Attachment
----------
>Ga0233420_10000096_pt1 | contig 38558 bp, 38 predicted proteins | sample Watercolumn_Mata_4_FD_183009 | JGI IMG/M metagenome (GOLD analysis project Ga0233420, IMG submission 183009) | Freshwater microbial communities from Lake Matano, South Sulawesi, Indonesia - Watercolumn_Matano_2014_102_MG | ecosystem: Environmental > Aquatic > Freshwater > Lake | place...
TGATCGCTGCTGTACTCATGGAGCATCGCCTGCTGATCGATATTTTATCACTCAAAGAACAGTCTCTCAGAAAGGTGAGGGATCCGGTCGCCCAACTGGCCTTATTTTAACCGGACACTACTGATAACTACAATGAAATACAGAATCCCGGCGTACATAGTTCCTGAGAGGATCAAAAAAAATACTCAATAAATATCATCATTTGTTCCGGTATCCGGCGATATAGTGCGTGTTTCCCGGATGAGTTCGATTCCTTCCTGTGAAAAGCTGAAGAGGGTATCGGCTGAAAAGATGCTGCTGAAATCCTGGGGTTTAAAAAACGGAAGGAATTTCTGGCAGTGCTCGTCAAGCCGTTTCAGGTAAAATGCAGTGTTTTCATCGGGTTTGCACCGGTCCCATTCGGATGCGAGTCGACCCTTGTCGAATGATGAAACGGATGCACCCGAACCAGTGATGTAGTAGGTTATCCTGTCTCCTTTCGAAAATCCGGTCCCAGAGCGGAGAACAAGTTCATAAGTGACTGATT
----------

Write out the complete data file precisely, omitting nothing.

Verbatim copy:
>Ga0233420_10000096_pt1 | contig 38558 bp, 38 predicted proteins | sample Watercolumn_Mata_4_FD_183009 | JGI IMG/M metagenome (GOLD analysis project Ga0233420, IMG submission 183009) | Freshwater microbial communities from Lake Matano, South Sulawesi, Indonesia - Watercolumn_Matano_2014_102_MG | ecosystem: Environmental > Aquatic > Freshwater > Lake | place...
TGATCGCTGCTGTACTCATGGAGCATCGCCTGCTGATCGATATTTTATCACTCAAAGAACAGTCTCTCAGAAAGGTGAGGGATCCGGTCGCCCAACTGGCCTTATTTTAACCGGACACTACTGATAACTACAATGAAATACAGAATCCCGGCGTACATAGTTCCTGAGAGGATCAAAAAAAATACTCAATAAATATCATCATTTGTTCCGGTATCCGGCGATATAGTGCGTGTTTCCCGGATGAGTTCGATTCCTTCCTGTGAAAAGCTGAAGAGGGTATCGGCTGAAAAGATGCTGCTGAAATCCTGGGGTTTAAAAAACGGAAGGAATTTCTGGCAGTGCTCGTCAAGCCGTTTCAGGTAAAATGCAGTGTTTTCATCGGGTTTGCACCGGTCCCATTCGGATGCGAGTCGACCCTTGTCGAATGATGAAACGGATGCACCCGAACCAGTGATGTAGTAGGTTATCCTGTCTCCTTTCGAAAATCCGGTCCCAGAGCGGAGAACAAGTTCATAAGTGACTGATT